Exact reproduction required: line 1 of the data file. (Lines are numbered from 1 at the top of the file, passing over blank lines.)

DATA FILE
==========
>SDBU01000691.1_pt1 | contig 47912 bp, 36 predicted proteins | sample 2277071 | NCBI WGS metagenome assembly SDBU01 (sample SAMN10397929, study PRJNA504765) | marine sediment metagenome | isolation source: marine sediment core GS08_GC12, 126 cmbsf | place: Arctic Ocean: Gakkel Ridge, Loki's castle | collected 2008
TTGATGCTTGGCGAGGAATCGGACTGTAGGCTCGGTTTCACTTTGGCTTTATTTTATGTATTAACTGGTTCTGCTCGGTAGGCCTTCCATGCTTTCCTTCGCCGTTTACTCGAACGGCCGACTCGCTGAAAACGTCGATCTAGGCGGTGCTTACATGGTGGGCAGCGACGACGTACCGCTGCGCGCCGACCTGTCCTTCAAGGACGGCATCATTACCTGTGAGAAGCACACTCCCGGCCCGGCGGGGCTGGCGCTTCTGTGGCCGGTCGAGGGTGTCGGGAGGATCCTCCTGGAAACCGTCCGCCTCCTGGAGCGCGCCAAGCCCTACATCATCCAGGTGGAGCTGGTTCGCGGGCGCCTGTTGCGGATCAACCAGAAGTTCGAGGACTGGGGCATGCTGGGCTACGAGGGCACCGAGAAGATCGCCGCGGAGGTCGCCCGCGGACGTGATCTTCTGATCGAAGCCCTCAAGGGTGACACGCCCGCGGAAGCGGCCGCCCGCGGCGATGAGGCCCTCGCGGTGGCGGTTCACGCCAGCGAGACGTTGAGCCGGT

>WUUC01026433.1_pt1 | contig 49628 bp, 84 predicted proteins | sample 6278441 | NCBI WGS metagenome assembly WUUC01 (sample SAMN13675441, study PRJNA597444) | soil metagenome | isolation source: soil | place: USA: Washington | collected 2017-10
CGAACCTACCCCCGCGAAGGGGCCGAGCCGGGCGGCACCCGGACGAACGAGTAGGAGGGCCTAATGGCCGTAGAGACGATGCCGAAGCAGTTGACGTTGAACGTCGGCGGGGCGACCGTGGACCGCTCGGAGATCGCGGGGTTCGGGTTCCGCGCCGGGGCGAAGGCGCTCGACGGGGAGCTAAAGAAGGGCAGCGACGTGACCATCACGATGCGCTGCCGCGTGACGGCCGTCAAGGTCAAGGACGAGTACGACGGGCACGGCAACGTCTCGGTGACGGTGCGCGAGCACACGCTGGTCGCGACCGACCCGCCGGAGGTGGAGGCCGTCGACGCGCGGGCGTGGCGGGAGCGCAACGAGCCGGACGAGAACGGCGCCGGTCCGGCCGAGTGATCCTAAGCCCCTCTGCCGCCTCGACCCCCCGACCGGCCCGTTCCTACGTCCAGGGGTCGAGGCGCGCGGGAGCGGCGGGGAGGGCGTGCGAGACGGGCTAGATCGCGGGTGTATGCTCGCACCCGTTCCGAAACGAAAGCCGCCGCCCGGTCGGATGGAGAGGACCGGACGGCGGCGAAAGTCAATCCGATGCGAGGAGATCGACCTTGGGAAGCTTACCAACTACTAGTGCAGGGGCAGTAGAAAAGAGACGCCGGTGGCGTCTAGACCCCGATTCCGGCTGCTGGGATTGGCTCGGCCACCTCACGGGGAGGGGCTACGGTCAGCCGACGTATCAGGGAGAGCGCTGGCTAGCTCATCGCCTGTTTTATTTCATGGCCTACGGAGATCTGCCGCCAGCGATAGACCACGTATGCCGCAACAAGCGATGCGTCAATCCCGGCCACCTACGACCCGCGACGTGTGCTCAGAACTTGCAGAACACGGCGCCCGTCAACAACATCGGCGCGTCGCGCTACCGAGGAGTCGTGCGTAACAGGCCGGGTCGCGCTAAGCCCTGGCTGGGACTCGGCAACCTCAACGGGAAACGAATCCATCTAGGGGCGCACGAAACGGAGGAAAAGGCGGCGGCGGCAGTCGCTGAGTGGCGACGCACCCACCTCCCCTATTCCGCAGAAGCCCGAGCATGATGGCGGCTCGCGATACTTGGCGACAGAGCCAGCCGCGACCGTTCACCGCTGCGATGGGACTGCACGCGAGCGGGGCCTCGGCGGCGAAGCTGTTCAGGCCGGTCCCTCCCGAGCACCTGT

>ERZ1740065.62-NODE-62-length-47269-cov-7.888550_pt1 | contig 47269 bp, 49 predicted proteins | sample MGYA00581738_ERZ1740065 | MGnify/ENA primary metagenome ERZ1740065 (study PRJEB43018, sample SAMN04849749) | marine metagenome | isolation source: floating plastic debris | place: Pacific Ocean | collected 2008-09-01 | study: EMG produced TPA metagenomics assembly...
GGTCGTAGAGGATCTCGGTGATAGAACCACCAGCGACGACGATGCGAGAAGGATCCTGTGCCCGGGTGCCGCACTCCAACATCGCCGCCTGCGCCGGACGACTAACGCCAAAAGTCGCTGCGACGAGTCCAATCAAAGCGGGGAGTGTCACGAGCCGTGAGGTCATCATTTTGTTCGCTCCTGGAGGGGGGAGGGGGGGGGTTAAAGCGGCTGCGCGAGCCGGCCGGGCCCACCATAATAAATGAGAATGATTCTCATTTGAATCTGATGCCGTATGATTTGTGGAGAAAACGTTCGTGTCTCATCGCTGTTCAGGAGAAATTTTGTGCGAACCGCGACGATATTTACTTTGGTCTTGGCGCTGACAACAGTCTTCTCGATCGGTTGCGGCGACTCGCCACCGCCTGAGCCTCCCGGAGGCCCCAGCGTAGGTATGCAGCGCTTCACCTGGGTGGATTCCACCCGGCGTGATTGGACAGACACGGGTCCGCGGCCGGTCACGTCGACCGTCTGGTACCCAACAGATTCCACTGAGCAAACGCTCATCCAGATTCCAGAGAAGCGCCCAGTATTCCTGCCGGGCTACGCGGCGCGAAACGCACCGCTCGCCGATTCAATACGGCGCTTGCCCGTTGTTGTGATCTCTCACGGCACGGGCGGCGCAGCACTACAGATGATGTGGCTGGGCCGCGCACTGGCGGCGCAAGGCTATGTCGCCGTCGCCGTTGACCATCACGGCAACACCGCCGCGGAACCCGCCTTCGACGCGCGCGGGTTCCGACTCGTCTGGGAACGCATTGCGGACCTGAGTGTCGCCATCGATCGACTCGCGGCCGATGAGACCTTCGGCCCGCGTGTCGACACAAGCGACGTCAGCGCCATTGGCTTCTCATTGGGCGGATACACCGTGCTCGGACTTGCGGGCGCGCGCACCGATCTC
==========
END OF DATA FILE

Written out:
>SDBU01000691.1_pt1 | contig 47912 bp, 36 predicted proteins | sample 2277071 | NCBI WGS metagenome assembly SDBU01 (sample SAMN10397929, study PRJNA504765) | marine sediment metagenome | isolation source: marine sediment core GS08_GC12, 126 cmbsf | place: Arctic Ocean: Gakkel Ridge, Loki's castle | collected 2008